The sale of domestic and internal money orders represents over $100 million in revenue annually for the U.S. Postal Service. In fiscal year (FY) 2012, revenue generated from sales of these money orders was $129 million. As a control to identify errors, the Postal Service each month performs a reconciliation of the cashed amount and the face value of a sold money order. During FYs 2010 through 2012, reconciliation differences averaged $2.1 million annually. We initiated an audit to determine whether money order controls are sufficient to detect fraud in a timely manner.

In January 2013, the Postal Service initiated a Lean Six Sigma project in response to our audit to review the money order process for mitigating fraud and analyzing questionable activity. It is designing a program to improve the reconciliation process and better detect fraud. The Postal Service plans to communicate results of the program to postal management and the U.S. Postal Service Office of Inspector General (OIG).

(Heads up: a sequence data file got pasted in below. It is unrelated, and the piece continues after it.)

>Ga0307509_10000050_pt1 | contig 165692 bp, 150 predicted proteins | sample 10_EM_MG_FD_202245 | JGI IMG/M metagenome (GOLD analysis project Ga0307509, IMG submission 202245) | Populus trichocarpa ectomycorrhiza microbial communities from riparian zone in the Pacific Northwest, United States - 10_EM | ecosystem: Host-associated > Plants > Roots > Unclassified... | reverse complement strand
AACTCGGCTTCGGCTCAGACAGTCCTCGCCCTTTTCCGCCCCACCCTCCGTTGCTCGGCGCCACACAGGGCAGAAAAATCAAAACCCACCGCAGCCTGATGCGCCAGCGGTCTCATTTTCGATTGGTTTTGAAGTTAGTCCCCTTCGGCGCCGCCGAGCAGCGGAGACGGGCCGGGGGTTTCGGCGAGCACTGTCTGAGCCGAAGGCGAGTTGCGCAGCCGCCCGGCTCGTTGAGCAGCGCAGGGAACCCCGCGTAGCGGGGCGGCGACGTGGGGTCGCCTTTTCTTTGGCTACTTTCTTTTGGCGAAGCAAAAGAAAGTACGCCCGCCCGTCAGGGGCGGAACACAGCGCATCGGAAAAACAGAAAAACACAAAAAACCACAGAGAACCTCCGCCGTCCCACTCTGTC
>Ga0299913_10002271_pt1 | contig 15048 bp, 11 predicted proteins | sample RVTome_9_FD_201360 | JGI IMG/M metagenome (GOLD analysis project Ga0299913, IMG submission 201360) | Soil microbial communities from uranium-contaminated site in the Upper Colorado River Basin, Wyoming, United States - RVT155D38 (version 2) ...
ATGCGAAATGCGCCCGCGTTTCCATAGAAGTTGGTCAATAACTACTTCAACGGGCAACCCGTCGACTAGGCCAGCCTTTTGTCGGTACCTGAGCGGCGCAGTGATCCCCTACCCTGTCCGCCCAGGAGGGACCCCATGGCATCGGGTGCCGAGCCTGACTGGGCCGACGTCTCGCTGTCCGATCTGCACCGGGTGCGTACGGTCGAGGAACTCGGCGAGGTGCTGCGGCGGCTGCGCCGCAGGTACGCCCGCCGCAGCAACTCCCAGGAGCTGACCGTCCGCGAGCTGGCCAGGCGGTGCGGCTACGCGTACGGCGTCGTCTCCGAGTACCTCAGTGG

Our audit revealed that a postal accounting service center notified postal retail units of expenses resulting from unreconciled money order differences. However, postal management received no further analysis or communication to evaluate the differences for potential fraud. OIG auditors noted that 25 postal districts contain one or more offices with recently completed or ongoing money order investigations. During FY 2010 through FY 2012, OIG investigators completed 136 money order embezzlement cases resulting in the removal, arrest, and/or prosecution of Postal Service employees. In the report to the Postal Service, OIG auditors asserted that without adequate monitoring of money order transactions, abuses, errors, and misappropriation of Postal Service assets might go undetected.

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